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Two subjects to ignore
05 Nov, 2018

Chair's message to members - 5 November 2018

Dear Member or Supporter

If only one of them were Brexit! But we can't. And we shouldn't because, as Edmund Burke said: "Rage and frenzy will pull down more in half an hour than prudence, deliberation and foresight can build up in a hundred years".
 
Let's think what we should ignore.
 
No deal is just a distraction from a bad deal
 
Some hold that the intractable nature of the Irish backstop means that no-deal becomes more likely. Maybe. It would be brave to rule anything out. But almost no-one wants no-deal. Not Theresa May - who has a sense of responsibility; not Labour, not the Republic, not the EU. Only the Brexiter fringe want it. 
 
So what has been the purpose of no-deal in Theresa May's semiotics? Initially it was a mix of the genuine cack-handedness of her approach to negotiations and the need to signal to Brexit ultras that she was on their side. More recently it has served to frighten the children. Nervous Conservatives and especially Labour MPs with large Leave-votes in their constituencies have had no-deal waved before them as encouragement to support her deal, whatever it turns out to be.
 
Any MP tempted to meet their constituents' wishes in that way should make their support conditional on a referendum on the terms with the option to Remain (People's Vote). That would give their constituents two presents: a Brexit (even if not the one they had sought or been promised) and the chance to rate the best actually available Brexit against Remain and take the Final Say away from Theresa May.
 
But the main purpose of no-deal is to distract us from just how bad the deal is. The "deal dividend" (relative to no-deal) conceals that any Brexit is worse than Remain. Even if the deal involves a Customs Union of some sort there would still be a real rupture with the EU. The EU is a regulatory magnet, so we will be following their rules word for word while claiming that to be our sovereign choice. More importantly, the loss of freedom of movement and the rise of nationalism would cut us off from our neighbours and make Britain and Europe a darker place. 
 
As campaigners we should ignore no-deal, no matter how tempting it is to highlight queues and lorry parks, stockpiling and cancellations. Because we risk a collective national sense of relief at any deal. So we need to focus on the deal and how bad it is; and why it is worth staying in the EU.
 
 
Terms of transition are not worth thinking about

 

We should also not talk about the transition period. Of course it's important for business and individuals. But any discussion of it risks misleading people as to when Brexit happens. The more the transition sounds alright ("Norway for now") the bigger the risk that people focus on the short term and either ignore what happens at the end or believe fantasies like that we will stay for ever in a transitional regime or somehow slide easily back into the EU.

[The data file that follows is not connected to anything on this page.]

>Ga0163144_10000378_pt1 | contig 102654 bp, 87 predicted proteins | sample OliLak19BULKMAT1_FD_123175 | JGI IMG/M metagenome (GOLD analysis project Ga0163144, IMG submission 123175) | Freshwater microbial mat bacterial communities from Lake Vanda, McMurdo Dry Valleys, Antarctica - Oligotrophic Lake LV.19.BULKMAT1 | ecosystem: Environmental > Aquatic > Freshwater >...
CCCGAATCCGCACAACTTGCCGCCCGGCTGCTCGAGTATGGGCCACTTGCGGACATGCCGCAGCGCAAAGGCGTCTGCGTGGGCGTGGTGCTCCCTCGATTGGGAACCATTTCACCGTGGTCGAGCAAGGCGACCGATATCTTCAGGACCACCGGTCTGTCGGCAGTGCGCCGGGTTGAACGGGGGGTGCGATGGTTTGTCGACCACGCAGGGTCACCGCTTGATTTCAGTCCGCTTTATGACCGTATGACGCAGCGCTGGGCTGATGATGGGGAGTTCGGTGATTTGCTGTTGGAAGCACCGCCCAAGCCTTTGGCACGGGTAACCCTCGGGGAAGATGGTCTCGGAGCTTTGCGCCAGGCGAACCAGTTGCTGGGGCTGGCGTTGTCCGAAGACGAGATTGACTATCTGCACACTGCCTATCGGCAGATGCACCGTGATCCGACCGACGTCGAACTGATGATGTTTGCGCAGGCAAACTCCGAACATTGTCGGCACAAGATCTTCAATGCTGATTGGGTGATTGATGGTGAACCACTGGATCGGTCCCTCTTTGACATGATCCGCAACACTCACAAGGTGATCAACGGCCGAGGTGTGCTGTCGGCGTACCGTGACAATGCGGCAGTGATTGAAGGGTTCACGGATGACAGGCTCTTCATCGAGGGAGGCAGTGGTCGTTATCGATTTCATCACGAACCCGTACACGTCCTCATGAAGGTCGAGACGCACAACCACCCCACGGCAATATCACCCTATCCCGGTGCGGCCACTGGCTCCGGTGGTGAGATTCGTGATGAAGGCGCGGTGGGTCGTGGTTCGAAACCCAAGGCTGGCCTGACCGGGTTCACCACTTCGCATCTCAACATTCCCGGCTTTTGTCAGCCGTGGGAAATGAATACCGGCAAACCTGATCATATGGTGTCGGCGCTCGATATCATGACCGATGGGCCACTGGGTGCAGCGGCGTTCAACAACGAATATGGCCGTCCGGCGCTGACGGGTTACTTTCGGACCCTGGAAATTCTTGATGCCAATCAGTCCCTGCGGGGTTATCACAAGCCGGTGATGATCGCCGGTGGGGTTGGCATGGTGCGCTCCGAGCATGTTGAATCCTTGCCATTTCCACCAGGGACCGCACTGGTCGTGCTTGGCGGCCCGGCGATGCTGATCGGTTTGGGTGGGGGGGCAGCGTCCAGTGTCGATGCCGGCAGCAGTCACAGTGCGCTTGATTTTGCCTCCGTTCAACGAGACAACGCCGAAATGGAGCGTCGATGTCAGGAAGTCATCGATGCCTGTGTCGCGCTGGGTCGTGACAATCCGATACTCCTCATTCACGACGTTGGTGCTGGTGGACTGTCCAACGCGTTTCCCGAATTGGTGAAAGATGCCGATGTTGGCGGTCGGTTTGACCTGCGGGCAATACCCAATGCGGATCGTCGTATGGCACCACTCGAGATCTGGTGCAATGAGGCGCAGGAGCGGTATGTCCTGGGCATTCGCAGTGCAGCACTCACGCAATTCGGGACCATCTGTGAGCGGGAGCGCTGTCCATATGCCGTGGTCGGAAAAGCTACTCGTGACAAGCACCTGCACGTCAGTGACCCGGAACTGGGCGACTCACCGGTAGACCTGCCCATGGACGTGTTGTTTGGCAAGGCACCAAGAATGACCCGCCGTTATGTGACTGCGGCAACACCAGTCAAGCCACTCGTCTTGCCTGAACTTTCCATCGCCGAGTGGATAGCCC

Transition is about the initial post-Brexit relationship with the EU. If Brexit happens, we would have left on 29 March 2019. 

Re-joining after that date, even in the transition period, means going through the whole accession process. We would have to negotiate afresh the rebate and opt-outs - that would be an uphill negotiation. Nor will the public mood be for re-entry any time soon: who would want another massive upheaval? people would wish to give Brexit a go; the sense of humiliation at obvious failure would be too great. 

We must not let the idea take root that Brexit does not happen until the end of the transition period, that the fight can be left until later. 

The time to fight Brexit is now. The Brexit to fight is the proposed deal.

 
ONE SUBJECT TO REMEMBER
 
Friday this week marks a key date in European history. On 9 November 1989 the Berlin Wall was opened. That followed a series of brave movements for freedom across the Soviet prison that was Central and Eastern Europe, including: Solidarnosc in Poland, Charter 77 in Czechoslovakia, the Monday demonstrations in Leipzig and other cities in the German Democratic Republic. 
 
The fall of the wall was followed by the return of most of Central and Eastern Europe to modern European civilisation, with the building by the people of those countries of civil societies free from domestic repression and Russian domination, the growth of prosperity through markets. The EU played a large part in that achievement - with the UK a major advocate of enlargement.
 
On that date, we should recall the success of the EU and remind ourselves of what the European Project is. It is not just a customs union or a single market, important though those are. It is a peace, freedom and democracy project that brings the peoples of Europe closer together. That unity in diversity is what we wish to pass on to future generations.
 
 
 
 
RICHARD NEWCOMBE
Chair
London4Europe

  

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